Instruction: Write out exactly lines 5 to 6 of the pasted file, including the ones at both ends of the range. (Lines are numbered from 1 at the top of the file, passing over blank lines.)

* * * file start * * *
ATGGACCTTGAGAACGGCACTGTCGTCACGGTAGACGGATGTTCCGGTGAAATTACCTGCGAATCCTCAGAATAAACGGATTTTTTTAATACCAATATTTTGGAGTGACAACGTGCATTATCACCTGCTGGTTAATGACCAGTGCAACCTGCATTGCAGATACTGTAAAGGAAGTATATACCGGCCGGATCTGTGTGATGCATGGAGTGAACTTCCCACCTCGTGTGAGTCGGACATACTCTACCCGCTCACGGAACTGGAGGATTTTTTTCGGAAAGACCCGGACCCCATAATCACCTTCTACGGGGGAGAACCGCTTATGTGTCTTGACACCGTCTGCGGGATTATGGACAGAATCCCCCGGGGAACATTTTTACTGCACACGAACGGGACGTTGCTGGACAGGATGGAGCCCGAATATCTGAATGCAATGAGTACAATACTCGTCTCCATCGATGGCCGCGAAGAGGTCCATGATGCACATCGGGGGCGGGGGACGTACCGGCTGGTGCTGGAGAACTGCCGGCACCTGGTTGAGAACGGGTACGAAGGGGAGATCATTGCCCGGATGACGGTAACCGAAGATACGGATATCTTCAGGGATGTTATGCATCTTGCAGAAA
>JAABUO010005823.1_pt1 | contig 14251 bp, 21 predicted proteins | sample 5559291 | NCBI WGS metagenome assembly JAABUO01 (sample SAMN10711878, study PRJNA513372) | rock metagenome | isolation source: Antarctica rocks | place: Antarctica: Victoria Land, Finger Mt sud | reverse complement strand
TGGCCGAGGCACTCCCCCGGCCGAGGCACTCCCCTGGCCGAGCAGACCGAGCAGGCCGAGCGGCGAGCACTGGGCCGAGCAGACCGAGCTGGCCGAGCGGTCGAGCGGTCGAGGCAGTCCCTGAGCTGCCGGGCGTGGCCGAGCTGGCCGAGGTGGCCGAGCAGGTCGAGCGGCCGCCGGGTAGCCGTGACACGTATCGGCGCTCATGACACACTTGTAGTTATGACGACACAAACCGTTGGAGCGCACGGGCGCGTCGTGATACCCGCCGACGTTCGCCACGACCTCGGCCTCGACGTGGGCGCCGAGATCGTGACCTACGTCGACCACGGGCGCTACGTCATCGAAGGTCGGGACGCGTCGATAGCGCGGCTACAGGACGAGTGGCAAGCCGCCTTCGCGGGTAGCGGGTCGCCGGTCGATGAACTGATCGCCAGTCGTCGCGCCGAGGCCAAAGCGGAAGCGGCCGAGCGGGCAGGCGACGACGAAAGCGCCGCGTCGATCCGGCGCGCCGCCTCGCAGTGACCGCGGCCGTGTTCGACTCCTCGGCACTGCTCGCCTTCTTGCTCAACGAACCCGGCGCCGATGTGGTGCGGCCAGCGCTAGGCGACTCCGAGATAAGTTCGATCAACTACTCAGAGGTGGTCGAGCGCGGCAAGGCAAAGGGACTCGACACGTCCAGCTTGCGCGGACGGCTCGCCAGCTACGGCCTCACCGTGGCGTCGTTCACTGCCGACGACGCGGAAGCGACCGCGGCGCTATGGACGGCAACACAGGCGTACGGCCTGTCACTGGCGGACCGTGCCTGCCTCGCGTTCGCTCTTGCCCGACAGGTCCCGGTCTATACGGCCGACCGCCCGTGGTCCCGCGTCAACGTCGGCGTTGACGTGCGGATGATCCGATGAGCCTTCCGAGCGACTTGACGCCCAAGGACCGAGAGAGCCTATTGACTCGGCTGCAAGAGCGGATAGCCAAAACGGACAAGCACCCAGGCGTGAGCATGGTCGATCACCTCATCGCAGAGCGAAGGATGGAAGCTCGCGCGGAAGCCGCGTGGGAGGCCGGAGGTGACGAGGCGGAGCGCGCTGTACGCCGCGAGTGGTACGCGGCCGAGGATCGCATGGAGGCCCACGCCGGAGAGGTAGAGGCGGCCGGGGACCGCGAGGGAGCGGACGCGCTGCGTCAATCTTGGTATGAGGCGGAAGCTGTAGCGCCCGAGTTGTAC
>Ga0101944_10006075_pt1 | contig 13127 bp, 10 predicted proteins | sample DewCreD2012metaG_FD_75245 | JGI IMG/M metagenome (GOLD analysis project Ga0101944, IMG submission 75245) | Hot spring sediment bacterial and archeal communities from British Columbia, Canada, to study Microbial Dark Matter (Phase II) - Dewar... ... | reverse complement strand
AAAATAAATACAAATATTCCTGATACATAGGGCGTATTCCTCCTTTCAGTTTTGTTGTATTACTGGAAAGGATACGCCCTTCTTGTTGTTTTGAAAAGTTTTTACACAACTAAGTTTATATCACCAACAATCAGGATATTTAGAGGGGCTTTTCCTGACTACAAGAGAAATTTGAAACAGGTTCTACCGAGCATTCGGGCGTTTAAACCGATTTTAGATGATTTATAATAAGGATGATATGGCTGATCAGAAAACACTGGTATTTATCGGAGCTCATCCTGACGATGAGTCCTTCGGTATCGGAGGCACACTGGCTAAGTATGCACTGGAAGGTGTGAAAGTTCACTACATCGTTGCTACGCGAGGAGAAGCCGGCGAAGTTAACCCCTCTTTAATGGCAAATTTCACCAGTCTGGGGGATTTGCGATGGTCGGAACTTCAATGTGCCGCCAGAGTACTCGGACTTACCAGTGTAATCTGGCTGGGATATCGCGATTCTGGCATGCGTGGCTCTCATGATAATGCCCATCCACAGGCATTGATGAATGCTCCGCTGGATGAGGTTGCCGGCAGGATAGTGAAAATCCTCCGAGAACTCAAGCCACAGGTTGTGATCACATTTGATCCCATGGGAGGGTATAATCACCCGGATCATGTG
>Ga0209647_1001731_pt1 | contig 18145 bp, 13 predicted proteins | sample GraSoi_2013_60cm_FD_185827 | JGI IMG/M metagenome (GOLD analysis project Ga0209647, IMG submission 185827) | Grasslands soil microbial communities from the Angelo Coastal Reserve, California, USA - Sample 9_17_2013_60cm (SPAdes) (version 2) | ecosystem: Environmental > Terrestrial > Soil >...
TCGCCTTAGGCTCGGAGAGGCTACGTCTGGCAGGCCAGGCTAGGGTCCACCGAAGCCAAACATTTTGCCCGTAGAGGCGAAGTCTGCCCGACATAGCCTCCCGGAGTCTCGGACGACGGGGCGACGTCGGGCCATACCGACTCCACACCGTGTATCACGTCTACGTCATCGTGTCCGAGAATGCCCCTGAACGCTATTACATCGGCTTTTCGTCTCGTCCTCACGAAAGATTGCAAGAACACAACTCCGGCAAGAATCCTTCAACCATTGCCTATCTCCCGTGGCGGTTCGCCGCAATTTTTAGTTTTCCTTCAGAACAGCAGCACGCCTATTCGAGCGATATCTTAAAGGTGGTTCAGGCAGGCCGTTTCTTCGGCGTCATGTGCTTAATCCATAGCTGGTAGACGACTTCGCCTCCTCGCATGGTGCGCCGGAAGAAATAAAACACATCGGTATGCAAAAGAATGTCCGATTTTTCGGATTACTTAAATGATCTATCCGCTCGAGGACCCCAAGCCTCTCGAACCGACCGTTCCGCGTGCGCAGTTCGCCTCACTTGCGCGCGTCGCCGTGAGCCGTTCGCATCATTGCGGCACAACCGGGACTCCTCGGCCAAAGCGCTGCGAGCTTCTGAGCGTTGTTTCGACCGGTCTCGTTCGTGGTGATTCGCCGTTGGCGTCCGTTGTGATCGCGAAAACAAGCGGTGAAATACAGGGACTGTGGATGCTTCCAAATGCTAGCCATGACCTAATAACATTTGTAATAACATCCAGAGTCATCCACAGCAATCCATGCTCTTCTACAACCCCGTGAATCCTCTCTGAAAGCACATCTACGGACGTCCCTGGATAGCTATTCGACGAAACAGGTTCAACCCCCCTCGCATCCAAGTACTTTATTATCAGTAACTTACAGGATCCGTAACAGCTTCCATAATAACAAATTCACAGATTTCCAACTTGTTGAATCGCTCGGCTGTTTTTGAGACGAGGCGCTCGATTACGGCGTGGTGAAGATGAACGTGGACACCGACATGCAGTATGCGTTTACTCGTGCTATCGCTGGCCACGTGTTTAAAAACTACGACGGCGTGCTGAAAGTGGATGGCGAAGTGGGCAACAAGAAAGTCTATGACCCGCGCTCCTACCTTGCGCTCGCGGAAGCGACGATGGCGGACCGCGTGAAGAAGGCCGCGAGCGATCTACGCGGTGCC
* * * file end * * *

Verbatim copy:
AAAATAAATACAAATATTCCTGATACATAGGGCGTATTCCTCCTTTCAGTTTTGTTGTATTACTGGAAAGGATACGCCCTTCTTGTTGTTTTGAAAAGTTTTTACACAACTAAGTTTATATCACCAACAATCAGGATATTTAGAGGGGCTTTTCCTGACTACAAGAGAAATTTGAAACAGGTTCTACCGAGCATTCGGGCGTTTAAACCGATTTTAGATGATTTATAATAAGGATGATATGGCTGATCAGAAAACACTGGTATTTATCGGAGCTCATCCTGACGATGAGTCCTTCGGTATCGGAGGCACACTGGCTAAGTATGCACTGGAAGGTGTGAAAGTTCACTACATCGTTGCTACGCGAGGAGAAGCCGGCGAAGTTAACCCCTCTTTAATGGCAAATTTCACCAGTCTGGGGGATTTGCGATGGTCGGAACTTCAATGTGCCGCCAGAGTACTCGGACTTACCAGTGTAATCTGGCTGGGATATCGCGATTCTGGCATGCGTGGCTCTCATGATAATGCCCATCCACAGGCATTGATGAATGCTCCGCTGGATGAGGTTGCCGGCAGGATAGTGAAAATCCTCCGAGAACTCAAGCCACAGGTTGTGATCACATTTGATCCCATGGGAGGGTATAATCACCCGGATCATGTG
>Ga0209647_1001731_pt1 | contig 18145 bp, 13 predicted proteins | sample GraSoi_2013_60cm_FD_185827 | JGI IMG/M metagenome (GOLD analysis project Ga0209647, IMG submission 185827) | Grasslands soil microbial communities from the Angelo Coastal Reserve, California, USA - Sample 9_17_2013_60cm (SPAdes) (version 2) | ecosystem: Environmental > Terrestrial > Soil >...